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Surge in Piracy Incidents in Asian Seas Requires New Solution

The Regional Cooperation Agreement on Combating Piracy and Armed Robbery against Ships in Asia (ReCAAP) reported a sharp increase in the number of incidents from this past quarter (January-March 2015) in relation to the same time period in 2013 where there were 29 incidents reported; 38 have already been reported for Q1 2015.

When compared with the same period from 2014, the amount of incidents has doubled in the precarious Southeast Asian waters of the Straits of Malacca and Singapore as well as at some ports in Vietnam. The piracy attack on a Malaysian oil tanker on May 15 elevated security concerns for ships at sea or docked in this region has, leaving an urgent need to enhance vigilant security measures.

Oiental Glory, a 3,000dwt oil tanker was en-route to Tanjung Manis in the South China Sea when its course was averted by a group of 30 pirates in six small crafts who then proceeded to board the vessel, rob the crew of their personal effects and siphon 2,500 tons of bunker fuel.

This marks the seventh incident this year of fuel siphoning in Asia, a serious concern for authorities as this is a highly involved process that if performed by untrained individuals using the wrong equipment, can result in environmental disasters, fire or explosion. While all crewmembers onboard were unharmed, the increased incidents in this very busy and important shipping route has reinforced that while piracy has been contained in some areas, it is still very much alive in others.

Every year ports and merchant ships are preferred targets for pirates because of their economic importance and vulnerability both at sea and docked due to the difficulty in securing vast, open waters and coastlines. While some strides have been made in legislation for the protection of ports and waterways, they remain largely exposed to dangerous threats.

Traditional security measures such as radars are not always effective in combatting against piracy as they are often unable to detect the smaller, wooden boats that are commonly used. A solution that is able to stand up in the corrosive and harsh environment of the sea that can detect rigid-hulled inflatable boats (RHIBs), swimmers, and wooden boats would be the most viable tool for anti-piracy counter-measures.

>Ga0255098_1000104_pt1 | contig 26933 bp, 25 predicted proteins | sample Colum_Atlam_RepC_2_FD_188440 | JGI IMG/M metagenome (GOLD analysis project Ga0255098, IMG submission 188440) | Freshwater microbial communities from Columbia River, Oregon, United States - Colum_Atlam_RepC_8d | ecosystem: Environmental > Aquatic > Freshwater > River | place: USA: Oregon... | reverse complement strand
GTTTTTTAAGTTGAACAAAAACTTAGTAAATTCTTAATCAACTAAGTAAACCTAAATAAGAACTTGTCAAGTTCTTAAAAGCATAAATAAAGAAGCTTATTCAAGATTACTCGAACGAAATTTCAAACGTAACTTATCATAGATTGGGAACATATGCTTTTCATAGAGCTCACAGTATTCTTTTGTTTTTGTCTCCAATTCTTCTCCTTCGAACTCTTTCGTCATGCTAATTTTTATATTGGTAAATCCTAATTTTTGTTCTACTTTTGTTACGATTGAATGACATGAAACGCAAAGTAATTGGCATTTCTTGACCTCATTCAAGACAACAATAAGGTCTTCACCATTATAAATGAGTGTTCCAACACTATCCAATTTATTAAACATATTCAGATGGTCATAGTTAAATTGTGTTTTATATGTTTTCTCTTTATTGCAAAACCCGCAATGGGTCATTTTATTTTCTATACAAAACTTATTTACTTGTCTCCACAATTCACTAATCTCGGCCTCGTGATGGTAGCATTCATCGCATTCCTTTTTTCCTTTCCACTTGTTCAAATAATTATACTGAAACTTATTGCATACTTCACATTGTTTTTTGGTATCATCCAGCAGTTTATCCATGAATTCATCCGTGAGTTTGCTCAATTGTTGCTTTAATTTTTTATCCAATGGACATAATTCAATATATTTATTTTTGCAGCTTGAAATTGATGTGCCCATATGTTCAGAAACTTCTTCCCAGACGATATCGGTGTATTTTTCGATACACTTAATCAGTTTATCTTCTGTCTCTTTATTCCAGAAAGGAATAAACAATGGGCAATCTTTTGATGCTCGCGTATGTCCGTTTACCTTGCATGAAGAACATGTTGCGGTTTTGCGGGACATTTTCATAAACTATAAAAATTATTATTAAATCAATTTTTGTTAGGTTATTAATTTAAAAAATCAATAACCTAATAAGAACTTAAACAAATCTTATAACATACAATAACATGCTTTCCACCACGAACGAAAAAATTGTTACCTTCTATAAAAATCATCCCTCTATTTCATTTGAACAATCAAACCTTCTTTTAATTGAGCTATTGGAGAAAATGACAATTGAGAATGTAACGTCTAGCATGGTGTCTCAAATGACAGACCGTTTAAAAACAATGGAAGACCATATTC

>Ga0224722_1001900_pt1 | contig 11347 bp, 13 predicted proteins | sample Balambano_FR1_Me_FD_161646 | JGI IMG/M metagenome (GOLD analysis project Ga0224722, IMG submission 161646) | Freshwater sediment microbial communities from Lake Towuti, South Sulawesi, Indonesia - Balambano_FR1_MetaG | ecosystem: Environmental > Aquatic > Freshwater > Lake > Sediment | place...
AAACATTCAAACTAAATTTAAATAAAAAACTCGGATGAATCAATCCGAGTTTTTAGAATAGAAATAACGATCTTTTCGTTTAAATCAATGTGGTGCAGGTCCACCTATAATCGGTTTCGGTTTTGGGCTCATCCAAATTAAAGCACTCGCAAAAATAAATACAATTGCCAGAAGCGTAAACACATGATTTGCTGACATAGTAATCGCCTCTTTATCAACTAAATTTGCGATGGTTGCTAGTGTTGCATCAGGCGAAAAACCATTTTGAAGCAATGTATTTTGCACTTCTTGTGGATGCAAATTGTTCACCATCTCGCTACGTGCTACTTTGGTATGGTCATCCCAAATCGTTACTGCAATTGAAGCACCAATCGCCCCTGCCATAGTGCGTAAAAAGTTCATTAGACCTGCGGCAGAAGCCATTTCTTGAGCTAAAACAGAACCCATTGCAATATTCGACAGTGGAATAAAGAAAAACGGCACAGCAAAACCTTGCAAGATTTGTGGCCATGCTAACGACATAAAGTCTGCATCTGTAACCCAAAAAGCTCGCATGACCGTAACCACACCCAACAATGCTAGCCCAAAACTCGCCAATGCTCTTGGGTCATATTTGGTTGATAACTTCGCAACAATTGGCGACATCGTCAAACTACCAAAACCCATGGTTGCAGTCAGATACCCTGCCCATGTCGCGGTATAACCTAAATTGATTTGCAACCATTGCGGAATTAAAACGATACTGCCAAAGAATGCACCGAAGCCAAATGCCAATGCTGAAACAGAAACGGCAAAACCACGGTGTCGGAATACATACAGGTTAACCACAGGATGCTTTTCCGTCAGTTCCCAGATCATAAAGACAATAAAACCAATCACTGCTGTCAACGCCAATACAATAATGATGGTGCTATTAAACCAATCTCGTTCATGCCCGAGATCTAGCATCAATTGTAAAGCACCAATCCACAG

HGH Infrared Systems’ Spynel panoramic infrared thermal imaging system is one such solution that is suitable for both port surveillance and self-protection of ships against anti-piracy. The Spynel sensors are capable of providing a wide 360° field of view with very high resolution and up to 15 km detection range for RHIBs. The proprietary built-in software, Cyclope, automatically performs detection and tracking of an unlimited number of threats while advanced algorithms with built-in sea-specific image processing allows for a low false alarm rate and differentiation between distant small boats, waves and maritime wildlife.

With an autonomous gyro-stabilized platform, the Spynel cameras can operate at sea state level 5/6-rough to very rough seas.

The Spynel systems provide maritime surveillance for a critical shipping port in the Gulf of Guinea, West Africa as well as on French Navy frigates deployed in the Gulf of Aden. Spynel can also be integrated with AIS and radar systems in place.

The Oriental Glory incident is not isolated, prompting the Safe Navigation and Environment Committee of the Asian Shipowners’ Forum (ASF) to express concern on the increasing number of piracy incidents in Asian waters over the past four years.

The ASF committee is also concerned that the surge in the number of incidents could result in a situation where vested commercial interests use alarmist press reports to depict scenarios where vessels transiting the Straits of Malacca and Singapore are forced to pay additional premiums.

With zero piracy incidents reported in the former stronghold off the coast of Somalia in the first quarter of 2015, counter-piracy efforts are refocusing on Asia. As detailed in the upcoming issue of Homeland Security Today, most incidents in South East Asia over the past year have been carried out by armed gangs targeting small coastal tankers to steal their cargoes of fuel.

“The frequency of these hijackings in South East Asia is an increasing cause for concern. There’s a risk that the attacks and violence could increase if left unabated,” said Pottengal Mukundan, director of the International Maritime Bureau.

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The Government Technology & Services Coalition's Homeland Security Today (HSToday) is the premier news and information resource for the homeland security community, dedicated to elevating the discussions and insights that can support a safe and secure nation. A non-profit magazine and media platform, HSToday provides readers with the whole story, placing facts and comments in context to inform debate and drive realistic solutions to some of the nation’s most vexing security challenges.

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